A community mourns Brooke Bennett
RANDOLPH - The news was too fresh and too raw.
Word that state police had found Brooke Bennett's body hit Vermont just a couple of hours before approximately 300 people gathered around the gazebo in downtown Randolph to support her family.
"I just want everybody to keep their children close and just love them," said Janet Bennett to the crowd while standing next to her husband James, Brooke's father.
What was scheduled as a vigil of prayer for Brooke's safe return, planned on Tuesday, became a memorial for the girl who was to celebrate her 13th birthday in 10 days.
People began gathering in Randolph Village more than an hour before the 8 p.m. vigil was set to begin. Many were looking to console members of the family still numb to news they were hoping not to get.
"First of all, I want to say Brooke Marie, I love you very much," her mother, Cassandra Gagnon, said to the gathering, fighting back tears. "I just ask that justice be done to the person who took my baby away... I was really hoping for a better outcome."
Thanking the crowd for their support over the last week, Gagnon said the hard part for her is just beginning.
"I hope Brooke knows I'm with her and I will always be with her," she said, standing next to Brooke's older sister Savannah Andress. "I hope God takes care of her now and helps the rest of my family with the needs we need."
The gathering took place almost exactly a week from the time Brooke's grandmother, Lucinda Milne called Vermont State Police to report the Braintree girl missing. Reverend Ronald Rilling opened the ceremony, following a trumpet rendition of "Jesus Loves Me," by thanking people for coming to show their support for the family.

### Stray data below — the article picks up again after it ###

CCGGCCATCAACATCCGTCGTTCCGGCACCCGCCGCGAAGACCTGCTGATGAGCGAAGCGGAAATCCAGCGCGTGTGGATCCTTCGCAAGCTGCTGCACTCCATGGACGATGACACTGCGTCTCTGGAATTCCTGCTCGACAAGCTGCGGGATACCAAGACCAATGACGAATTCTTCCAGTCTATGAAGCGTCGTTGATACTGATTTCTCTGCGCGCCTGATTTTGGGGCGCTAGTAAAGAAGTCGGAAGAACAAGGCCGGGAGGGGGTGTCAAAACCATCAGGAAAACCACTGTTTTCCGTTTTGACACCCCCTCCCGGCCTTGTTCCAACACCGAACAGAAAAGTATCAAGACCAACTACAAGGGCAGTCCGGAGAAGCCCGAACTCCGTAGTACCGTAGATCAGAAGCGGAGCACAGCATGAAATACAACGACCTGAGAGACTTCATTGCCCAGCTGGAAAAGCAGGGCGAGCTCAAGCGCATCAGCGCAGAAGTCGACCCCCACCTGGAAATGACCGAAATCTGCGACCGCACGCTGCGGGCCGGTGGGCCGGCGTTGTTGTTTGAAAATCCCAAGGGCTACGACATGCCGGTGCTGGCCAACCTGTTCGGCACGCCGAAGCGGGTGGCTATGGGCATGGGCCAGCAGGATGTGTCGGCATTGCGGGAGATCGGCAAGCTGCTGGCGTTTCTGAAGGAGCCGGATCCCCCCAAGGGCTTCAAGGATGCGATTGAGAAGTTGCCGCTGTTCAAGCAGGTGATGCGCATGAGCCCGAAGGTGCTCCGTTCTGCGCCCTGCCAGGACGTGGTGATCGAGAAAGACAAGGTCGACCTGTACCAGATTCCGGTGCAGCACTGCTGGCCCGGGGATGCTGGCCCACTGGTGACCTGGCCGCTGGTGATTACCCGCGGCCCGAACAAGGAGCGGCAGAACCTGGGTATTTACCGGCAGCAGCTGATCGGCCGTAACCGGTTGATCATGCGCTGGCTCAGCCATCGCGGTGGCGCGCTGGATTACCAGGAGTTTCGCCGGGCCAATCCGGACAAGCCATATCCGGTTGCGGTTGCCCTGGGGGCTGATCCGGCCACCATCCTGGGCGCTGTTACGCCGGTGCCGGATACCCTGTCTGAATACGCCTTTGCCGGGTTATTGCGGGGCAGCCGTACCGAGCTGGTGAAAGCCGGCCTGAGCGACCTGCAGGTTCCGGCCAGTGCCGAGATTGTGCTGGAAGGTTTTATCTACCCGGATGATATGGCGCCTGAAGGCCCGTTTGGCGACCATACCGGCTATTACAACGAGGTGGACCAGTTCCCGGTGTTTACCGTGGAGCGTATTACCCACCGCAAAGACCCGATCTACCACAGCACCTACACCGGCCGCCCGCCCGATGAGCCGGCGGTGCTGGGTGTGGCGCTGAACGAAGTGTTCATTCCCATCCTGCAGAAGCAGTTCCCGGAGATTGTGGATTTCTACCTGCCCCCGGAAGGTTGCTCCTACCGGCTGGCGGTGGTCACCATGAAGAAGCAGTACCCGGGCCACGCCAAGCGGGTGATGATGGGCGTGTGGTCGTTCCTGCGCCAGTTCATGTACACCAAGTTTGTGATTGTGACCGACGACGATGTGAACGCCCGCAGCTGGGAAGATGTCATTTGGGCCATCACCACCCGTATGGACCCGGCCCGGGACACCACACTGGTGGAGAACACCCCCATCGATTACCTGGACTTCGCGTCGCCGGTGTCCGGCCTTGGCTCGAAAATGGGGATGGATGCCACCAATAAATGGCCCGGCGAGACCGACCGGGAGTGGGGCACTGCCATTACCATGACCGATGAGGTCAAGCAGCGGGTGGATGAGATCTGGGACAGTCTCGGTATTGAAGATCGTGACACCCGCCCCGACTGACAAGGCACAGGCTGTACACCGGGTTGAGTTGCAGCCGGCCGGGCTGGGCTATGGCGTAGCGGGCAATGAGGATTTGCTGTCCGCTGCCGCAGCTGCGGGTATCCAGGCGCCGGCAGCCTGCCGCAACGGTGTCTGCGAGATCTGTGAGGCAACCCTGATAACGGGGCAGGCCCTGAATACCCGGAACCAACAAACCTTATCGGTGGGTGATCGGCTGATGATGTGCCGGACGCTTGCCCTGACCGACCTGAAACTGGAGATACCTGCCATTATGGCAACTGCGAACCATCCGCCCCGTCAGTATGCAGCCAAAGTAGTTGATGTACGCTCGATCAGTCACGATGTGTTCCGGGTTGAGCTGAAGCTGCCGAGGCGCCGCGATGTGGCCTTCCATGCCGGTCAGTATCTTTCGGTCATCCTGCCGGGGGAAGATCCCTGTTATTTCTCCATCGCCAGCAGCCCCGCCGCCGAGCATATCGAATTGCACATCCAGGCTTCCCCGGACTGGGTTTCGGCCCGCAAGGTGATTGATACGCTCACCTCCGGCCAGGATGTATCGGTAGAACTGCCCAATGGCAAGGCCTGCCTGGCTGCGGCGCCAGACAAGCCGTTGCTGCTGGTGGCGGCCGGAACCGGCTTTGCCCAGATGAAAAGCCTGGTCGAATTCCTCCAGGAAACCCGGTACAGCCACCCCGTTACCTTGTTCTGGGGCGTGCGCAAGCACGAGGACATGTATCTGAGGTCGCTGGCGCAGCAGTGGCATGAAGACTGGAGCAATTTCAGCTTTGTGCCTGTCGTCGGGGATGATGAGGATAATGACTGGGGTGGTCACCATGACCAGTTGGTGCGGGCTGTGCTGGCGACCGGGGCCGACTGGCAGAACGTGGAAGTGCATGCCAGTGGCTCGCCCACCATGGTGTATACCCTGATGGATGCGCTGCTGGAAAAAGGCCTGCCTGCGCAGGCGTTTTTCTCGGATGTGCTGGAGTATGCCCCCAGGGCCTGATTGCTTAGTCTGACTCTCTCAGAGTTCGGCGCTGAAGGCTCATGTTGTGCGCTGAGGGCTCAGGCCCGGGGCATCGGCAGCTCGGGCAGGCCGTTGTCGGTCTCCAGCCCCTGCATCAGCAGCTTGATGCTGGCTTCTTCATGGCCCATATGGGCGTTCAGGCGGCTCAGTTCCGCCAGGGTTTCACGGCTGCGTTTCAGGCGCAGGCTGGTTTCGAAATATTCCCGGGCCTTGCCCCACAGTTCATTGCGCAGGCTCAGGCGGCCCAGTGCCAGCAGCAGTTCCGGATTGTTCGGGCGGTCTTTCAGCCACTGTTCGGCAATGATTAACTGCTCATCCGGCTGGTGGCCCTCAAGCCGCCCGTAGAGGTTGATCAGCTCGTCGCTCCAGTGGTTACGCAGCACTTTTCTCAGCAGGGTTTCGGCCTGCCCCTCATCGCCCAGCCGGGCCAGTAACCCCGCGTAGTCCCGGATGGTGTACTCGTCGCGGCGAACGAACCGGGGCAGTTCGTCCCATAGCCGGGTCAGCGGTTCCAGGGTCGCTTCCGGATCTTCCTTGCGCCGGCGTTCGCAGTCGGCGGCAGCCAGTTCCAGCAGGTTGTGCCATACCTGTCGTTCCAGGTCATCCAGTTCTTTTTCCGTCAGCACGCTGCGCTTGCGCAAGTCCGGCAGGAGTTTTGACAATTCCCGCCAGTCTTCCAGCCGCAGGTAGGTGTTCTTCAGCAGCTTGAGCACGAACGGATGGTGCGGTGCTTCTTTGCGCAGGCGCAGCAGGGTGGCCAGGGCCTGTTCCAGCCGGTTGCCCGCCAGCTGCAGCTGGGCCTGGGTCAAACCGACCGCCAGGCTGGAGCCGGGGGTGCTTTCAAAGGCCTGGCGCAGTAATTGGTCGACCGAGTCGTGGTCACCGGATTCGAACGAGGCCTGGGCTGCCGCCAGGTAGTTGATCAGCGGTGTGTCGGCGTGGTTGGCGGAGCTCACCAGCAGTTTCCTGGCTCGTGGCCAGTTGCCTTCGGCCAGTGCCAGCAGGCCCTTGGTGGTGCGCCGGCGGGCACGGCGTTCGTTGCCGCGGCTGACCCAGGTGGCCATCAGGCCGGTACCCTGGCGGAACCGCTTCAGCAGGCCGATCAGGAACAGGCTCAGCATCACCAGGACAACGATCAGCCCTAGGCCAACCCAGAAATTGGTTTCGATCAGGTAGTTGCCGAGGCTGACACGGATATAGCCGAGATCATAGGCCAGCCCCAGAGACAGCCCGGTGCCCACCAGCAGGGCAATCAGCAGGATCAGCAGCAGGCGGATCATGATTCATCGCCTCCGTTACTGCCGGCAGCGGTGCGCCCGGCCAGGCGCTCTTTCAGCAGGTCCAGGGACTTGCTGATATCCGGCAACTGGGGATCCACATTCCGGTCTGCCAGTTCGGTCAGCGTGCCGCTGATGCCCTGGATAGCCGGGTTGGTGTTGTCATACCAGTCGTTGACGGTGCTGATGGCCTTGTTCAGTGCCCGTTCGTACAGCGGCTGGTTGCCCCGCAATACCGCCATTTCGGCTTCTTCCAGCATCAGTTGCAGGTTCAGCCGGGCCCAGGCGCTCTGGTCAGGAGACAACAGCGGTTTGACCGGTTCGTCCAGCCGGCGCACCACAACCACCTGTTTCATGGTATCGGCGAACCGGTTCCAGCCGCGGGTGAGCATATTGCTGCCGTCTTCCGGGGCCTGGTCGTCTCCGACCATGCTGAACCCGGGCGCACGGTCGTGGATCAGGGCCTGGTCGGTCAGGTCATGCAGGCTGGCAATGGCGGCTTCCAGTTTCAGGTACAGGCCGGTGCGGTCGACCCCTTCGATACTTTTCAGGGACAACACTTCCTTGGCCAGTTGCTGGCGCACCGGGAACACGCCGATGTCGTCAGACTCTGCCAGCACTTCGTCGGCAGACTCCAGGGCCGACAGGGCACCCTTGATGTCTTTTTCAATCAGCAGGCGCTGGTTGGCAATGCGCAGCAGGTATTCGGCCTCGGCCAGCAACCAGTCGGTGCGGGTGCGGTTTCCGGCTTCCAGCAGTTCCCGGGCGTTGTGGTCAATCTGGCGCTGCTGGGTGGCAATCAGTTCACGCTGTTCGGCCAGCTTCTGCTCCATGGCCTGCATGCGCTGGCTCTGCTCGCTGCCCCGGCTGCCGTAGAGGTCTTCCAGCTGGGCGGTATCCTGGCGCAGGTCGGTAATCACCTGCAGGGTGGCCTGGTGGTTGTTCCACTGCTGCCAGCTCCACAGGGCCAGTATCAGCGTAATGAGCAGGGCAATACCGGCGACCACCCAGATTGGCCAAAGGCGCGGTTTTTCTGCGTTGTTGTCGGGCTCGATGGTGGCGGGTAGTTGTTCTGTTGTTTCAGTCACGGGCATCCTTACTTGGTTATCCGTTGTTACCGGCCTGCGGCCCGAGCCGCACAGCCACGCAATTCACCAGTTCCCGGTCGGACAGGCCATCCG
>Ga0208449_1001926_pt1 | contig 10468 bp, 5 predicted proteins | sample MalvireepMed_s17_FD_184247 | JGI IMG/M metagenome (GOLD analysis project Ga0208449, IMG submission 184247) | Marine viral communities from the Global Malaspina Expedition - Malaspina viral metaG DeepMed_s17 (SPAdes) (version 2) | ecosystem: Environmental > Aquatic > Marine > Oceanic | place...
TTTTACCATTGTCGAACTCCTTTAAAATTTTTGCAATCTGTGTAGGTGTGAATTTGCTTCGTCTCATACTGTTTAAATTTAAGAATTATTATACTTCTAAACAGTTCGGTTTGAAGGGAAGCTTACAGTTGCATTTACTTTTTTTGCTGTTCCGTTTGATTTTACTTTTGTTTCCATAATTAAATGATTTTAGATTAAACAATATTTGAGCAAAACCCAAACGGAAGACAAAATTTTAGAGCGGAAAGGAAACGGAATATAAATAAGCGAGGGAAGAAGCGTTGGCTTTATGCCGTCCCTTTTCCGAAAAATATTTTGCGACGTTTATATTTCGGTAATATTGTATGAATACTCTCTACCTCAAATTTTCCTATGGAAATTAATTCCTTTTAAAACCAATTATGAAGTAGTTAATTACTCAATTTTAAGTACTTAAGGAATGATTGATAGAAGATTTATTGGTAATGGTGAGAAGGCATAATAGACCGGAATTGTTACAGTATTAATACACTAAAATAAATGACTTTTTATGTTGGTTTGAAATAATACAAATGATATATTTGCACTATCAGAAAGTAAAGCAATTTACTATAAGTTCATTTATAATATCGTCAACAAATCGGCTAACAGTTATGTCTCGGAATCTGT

"This past week, as you may imagine, every minute seems like an hour, every hour a day, every day a week and the week an eternity," said Rilling.
Upon the request of the family 1 Corinthians 13.4 was read, "love is patient, love is kind... love never fails."
After the Biblical excerpt Mia Ukasick played guitar and sang a song with words seemingly spoken for Brooke. "Your presence makes the world a better place. You are pure integrity, you are just who you want to be... May your peaceful days be long, you are amazing grace," she sang.
Gagnon spoke to the crowd after the song, fighting to keep her composure. Brooke's older sister, Andress, had been receiving hugs much of the night, shedding few tears. Upon addressing the crowd she too could not contain them any longer.
"Brooke, I miss you already," she said, breaking down. "I know you can hear me and I'm glad you're in safe hands now."
A crowd that had been watching, waiting and listening, had a hard time holding back their own emotions. James Bennett approached the microphone, holding his young son, with his wife Janet next to him.
"I don't know what to say," he said after standing silently for a short time. "I know that Brooke knows that we love her and we'll always love her."
Upon the request of a local pastor, the crowd joined hands and prayed in unity as the evening train rolled into town. A candle, lit by the family members on stage, began a flame that lit candles throughout the large crowd that reached well beyond the green in Randolph Village. Ukasick led the crowd in singing, "Amazing Grace," as dusk fell and the light of the candles glowed.
The vigil ended after 45 minutes and members of the crowd stayed to lend further support to Brooke's family. A teen support circle is scheduled for 1 p.m. today at the Bethany Church, across from the Chandler Music Hall, for those in the community needing support.
Contact Sarah Hinckley at firstname.lastname@example.org.
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